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A union of past and present conflict and hope.

It’s a warm, peaceful yet busy summer day in Mosul, Iraq. Rays of sunshine reflect off on the River Tigris as it is overlooked by the tomb of Yahya Abu Al-Qasim. Ships from around the world are docked in the port. This is one of the watercolour paintings Edgar Wigram painted whilst on his visit to Assyria (modern day Iraq, Turkey, Syria, and Iran), a piece that caught my eyes instantly at the St Albans Museum + Gallery.


Modern Day Iraq

Assyria was a great empire that started out in what is now called Iraq; then spread across other Middle Eastern countries, including what is now Turkey, Syria, and Iran. The empire was strongest under its ruler Ashurbanipal, or as he referred to himself “King of the world, King of Assyria”. The late king ruled from 668 BC to 627 BC, and was known for his brutality with prisoners, his harsh punishment, and… wait for it… fighting and killing lions. But most importantly, he was known for his commitment to learning and reading and was commonly depicted carrying a stylus (pen).  

The British Museum hosted an exhibition that has just closed titled “I am Ashurbanipal”, that saw great reviews. The exhibition explored the “king of the universe” who lived in Nineveh (now in Northern Iraq), where he built extraordinary castles and exotic gardens. Walking through the palace, visitors would notice the reliefs of (you guessed it), lion hunting.

Amidst all the brutality, it’s clear that he was a man of education, reading, and promoted learning, making the Assyrian empire a fusion of beauty, education, learning, and fearlessness. The paintings by Edgar Wigram enables us to see Assyria, across its four countries over a century ago and compare the past with the present. The watercolours that were created when the artist visited Iraq in mid nineteenth century, show what would been seen as a slightly more “modern” version of Mosul, compared to what it would have looked like during Ashurbanipal’s time.

Had the mayor of St Albans visited the city back then, he would have be able to capture the beauty of the architecture of the palaces and its hanging gardens, as well as the sculptured, winged bulls, known as Lamassu, that decorated the superb entrance gate to the city.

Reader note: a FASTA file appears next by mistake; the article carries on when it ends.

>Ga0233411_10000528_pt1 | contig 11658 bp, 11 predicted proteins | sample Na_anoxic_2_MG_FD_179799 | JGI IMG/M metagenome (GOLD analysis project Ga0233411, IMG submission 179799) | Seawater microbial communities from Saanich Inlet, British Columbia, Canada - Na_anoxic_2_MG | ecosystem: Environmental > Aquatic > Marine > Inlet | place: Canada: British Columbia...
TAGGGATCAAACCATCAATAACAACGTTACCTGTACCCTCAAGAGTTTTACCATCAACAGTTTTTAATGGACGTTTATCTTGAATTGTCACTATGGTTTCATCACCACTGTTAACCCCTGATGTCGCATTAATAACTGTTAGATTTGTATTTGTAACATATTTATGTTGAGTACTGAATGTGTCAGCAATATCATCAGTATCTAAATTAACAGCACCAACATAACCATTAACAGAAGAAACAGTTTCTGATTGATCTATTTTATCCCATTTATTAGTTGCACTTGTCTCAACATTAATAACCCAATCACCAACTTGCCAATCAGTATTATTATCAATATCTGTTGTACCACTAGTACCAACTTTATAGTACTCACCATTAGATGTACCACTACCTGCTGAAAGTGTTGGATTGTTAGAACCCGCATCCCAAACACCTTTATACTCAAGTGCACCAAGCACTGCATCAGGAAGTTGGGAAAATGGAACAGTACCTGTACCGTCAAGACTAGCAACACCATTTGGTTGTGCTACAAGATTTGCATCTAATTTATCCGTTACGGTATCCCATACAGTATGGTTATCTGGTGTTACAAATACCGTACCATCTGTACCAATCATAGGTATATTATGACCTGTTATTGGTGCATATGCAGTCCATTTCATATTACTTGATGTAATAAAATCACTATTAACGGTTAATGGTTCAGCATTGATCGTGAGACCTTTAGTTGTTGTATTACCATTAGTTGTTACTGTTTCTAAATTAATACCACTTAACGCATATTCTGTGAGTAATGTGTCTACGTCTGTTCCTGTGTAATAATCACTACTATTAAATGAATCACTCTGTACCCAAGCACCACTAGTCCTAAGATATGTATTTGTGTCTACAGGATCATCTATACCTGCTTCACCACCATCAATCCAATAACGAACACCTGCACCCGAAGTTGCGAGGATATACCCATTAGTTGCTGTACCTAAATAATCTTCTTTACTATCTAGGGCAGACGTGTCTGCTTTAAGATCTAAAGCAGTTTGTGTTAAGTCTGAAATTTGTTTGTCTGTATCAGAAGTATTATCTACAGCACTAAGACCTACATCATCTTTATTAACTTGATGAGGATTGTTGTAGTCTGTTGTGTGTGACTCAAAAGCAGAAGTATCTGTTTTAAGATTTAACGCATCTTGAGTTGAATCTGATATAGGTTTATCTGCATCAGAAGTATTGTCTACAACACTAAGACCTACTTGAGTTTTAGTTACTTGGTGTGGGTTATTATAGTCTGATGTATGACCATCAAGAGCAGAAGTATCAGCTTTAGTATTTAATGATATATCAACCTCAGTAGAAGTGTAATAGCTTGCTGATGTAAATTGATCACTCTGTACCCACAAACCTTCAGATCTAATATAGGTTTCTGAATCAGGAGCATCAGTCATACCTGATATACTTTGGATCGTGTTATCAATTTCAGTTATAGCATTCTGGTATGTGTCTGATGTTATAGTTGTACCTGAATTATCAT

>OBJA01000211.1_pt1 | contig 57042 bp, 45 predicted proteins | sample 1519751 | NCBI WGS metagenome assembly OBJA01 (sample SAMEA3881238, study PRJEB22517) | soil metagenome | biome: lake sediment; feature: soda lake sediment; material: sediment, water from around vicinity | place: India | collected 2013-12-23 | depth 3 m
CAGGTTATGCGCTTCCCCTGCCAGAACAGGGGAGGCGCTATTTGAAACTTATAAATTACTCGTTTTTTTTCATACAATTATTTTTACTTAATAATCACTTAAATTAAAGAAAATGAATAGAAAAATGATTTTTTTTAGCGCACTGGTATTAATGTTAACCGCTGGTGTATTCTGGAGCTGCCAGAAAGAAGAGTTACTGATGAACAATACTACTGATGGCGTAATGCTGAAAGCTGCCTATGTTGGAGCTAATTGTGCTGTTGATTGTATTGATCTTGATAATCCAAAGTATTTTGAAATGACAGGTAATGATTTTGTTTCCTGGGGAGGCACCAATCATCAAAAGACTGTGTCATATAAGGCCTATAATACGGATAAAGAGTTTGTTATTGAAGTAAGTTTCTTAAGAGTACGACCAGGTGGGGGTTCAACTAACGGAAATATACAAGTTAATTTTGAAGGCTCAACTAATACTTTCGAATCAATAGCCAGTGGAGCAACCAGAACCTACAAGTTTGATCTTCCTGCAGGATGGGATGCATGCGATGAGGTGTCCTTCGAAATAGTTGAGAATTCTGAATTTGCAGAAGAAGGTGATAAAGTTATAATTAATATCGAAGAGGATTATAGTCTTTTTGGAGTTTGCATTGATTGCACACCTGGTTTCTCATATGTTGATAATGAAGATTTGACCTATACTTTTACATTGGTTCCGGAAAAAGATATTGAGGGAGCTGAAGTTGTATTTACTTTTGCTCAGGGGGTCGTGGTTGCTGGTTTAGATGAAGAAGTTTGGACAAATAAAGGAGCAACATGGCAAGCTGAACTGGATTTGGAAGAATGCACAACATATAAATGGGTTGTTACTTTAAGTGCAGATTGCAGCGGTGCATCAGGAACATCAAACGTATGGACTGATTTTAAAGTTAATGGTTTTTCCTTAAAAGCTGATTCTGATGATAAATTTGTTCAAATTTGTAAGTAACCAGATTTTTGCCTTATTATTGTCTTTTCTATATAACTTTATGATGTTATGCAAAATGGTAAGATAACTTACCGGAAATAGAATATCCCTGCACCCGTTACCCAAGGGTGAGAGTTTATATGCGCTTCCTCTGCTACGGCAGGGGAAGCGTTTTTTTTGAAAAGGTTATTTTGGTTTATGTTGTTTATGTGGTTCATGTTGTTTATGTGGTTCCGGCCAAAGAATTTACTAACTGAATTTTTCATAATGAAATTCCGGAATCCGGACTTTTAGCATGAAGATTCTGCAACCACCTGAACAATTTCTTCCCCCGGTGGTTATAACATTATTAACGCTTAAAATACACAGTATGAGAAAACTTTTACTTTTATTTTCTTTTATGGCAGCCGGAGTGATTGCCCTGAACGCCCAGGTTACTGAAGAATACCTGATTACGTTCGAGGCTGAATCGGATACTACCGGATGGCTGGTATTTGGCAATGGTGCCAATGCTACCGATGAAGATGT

When you first walk into the gallery, you get an overview of Wigram, his astonishing work in St Albans city and his travels across Europe, North Africa, Assyria, and other countries in the Middle East too. We also get to see the tours and maps Edgar Wigram and his brother William used on their travel. It starts with paintings of Hertfordshire, visits to Europe as well as the Middle East. Paintings from the Middle East focused on Mosul, Kirkuk, and Nineveh in Iraq, as well as Aleppo in Syria, and Beirut in Lebanon. The exhibition also features paintings of Jerusalem, Petra and Amman in Jordan, and Turkey, in addition to different areas in Kurdistan.

The paintings were given to the museum by Wigram’s family, and what a brilliant addition to the museum they make.

The painting of Jerusalem show the Dome of the Rock on a peaceful day where a Muslim man is seen praying in the garden in front of the mosque. People walk around a place that is home to all of them, no matter what their religion is. It looks peaceful.

As an Arab, Iraqi girl, this exhibition created a mix of emotions for me. Looking at the masterpieces by Wigram instantly reminded of the happier image I had about home. Home where all religions lived at peace, where we learned of a king who was so protective of its country and people, that he couldn’t stand anyone who thought of destroying it. Home before four countries from the Arab world were demolished.  Where a civilisation that helped to create the world as we know it now was born, where libraries were first invented, science and maths were first discovered. It reminded me of the little six year old me running alongside the River Tigris with her friends and feeling that her country is the safest place on earth. I couldn’t help but think about how this historic country ended up where it is now.

If there is one thing I got from the Wigram’s Wanderings exhibition is hope. Hope for a better, safer, happier tomorrow.

Wigram's Wanderings exhibition is currently displayed at the St Albans Museum + Gallery from the 16th of February-19th of May.

Written by: Amenah Al-khazraji, Fashion Journalism student, currently on work placement at the St Albans Museum + Gallery 

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